Instead we are called to the new self in Christ, where are all is freely given, including life and eternal life, and we respond. There is nothing we can do to ensure that free gift, nothing, as verse 37 makes clear, we can give in return for our lives: all we can do is respond by denying the false self which sees the world as transaction.

Once more, Jesus gives us the way to do this – our cross. Jesus could have said the Cross but instead he said for his followers to take up their cross. Our own personal cross. Just as the cross of crucifixion had written up it the name of Jesus, so too does our cross have our name at the top. It is created uniquely by God to match our bodies, our lives, our creation as an image of God, a unique cross that will help us deny the false self of the world, help us surrender who we think we are.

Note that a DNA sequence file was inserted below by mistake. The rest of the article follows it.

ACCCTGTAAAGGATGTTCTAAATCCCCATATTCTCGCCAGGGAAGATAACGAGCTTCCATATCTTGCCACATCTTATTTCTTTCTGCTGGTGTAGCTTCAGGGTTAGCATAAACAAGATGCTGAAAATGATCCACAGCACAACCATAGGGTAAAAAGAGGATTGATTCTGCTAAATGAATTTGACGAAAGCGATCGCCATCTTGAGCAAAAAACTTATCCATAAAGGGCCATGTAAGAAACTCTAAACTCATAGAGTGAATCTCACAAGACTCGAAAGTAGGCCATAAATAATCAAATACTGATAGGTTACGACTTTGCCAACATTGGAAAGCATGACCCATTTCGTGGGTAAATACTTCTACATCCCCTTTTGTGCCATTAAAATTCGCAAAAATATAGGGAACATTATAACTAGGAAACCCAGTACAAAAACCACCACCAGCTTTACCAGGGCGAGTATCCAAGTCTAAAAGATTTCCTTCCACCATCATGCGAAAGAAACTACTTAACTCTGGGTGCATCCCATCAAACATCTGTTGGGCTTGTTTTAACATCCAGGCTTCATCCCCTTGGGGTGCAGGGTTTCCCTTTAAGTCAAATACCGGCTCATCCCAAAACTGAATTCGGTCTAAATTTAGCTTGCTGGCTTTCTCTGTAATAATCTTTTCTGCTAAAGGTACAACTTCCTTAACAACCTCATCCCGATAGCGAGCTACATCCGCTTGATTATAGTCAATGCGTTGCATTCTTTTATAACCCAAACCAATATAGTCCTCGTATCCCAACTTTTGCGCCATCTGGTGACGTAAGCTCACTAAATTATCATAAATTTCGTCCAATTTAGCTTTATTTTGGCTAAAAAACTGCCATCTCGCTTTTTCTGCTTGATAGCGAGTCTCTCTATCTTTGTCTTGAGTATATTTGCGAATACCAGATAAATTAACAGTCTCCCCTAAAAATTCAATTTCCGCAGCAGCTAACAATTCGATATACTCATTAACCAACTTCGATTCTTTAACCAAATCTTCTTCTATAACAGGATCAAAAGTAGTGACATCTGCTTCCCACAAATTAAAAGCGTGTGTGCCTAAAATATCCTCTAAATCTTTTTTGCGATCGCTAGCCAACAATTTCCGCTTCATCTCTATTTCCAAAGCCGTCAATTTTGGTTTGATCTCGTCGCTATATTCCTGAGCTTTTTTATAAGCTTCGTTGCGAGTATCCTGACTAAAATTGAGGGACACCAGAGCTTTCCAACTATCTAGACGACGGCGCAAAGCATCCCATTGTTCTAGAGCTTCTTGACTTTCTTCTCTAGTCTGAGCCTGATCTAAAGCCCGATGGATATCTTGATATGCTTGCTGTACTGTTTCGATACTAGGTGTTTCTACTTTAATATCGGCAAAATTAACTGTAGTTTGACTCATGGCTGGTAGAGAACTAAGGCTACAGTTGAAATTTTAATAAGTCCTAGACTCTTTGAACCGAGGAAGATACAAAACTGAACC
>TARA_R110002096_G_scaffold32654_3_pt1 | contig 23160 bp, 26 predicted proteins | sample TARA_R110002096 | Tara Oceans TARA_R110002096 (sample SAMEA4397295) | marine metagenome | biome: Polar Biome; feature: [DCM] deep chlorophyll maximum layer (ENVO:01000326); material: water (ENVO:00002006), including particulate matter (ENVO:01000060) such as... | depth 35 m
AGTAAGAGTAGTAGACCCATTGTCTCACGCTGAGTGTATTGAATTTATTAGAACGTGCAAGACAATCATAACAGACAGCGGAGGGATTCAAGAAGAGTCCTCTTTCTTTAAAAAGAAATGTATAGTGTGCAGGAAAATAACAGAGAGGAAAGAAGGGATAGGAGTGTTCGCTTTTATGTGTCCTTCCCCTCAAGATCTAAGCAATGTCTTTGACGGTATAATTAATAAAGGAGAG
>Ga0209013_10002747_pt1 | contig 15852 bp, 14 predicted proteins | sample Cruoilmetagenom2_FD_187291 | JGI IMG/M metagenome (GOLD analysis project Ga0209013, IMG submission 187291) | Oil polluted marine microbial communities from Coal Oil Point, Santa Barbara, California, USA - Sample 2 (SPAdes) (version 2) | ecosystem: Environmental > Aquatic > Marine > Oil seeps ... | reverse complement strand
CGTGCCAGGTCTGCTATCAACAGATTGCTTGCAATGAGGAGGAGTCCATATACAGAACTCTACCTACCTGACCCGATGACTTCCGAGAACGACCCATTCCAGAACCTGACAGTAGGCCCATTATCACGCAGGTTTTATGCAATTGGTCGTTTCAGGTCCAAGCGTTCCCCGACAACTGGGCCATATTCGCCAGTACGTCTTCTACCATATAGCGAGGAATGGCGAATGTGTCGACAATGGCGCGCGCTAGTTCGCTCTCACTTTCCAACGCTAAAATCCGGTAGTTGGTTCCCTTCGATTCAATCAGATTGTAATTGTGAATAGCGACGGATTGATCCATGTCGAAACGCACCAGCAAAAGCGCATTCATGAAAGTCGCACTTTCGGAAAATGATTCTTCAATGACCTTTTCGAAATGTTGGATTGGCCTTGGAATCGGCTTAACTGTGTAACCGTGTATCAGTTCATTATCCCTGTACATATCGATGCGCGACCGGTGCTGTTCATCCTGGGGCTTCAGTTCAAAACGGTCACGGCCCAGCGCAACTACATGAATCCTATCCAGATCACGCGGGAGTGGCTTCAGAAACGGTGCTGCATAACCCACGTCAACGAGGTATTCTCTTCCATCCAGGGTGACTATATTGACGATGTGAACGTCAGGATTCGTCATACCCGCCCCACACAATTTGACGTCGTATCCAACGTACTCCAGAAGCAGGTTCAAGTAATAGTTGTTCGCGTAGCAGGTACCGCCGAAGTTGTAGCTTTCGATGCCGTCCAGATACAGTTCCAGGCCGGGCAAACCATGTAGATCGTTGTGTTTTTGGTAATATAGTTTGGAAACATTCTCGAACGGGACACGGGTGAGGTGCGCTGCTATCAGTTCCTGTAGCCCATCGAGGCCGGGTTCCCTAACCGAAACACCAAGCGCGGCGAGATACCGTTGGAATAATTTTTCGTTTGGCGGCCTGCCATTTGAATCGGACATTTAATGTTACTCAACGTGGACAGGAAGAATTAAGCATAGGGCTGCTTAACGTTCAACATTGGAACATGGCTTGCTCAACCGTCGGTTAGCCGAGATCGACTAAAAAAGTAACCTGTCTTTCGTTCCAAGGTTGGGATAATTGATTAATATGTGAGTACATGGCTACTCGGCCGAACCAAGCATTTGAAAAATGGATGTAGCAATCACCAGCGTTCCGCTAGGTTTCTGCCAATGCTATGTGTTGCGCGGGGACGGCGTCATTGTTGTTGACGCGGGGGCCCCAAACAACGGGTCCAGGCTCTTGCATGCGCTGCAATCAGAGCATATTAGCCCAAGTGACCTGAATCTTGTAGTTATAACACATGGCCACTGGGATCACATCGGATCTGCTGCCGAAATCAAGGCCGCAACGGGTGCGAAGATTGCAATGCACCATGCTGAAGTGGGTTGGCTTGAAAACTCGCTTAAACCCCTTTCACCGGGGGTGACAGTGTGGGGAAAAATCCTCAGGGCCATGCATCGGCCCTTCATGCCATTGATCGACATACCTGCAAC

But we must not think in terms of gross suffering here, as we often do when we think about our cross. Because, we can suffer, we can suffer hard: we can lose loved ones, we can lose property, we can lose all we have, and we may still remain, just more scarred and withdrawn, beaten by the world. What we must lose on our cross is our self.

Importantly this losing of our self is not to be thought of as some sort of rare, mystical experience available to only a few. It is for every Christian and happens to every Christian. We may lose the self that thought for years we have nothing to contribute to the church, nothing to offer besides Sunday attendance. And so, our new self engages in a parish group or ministry.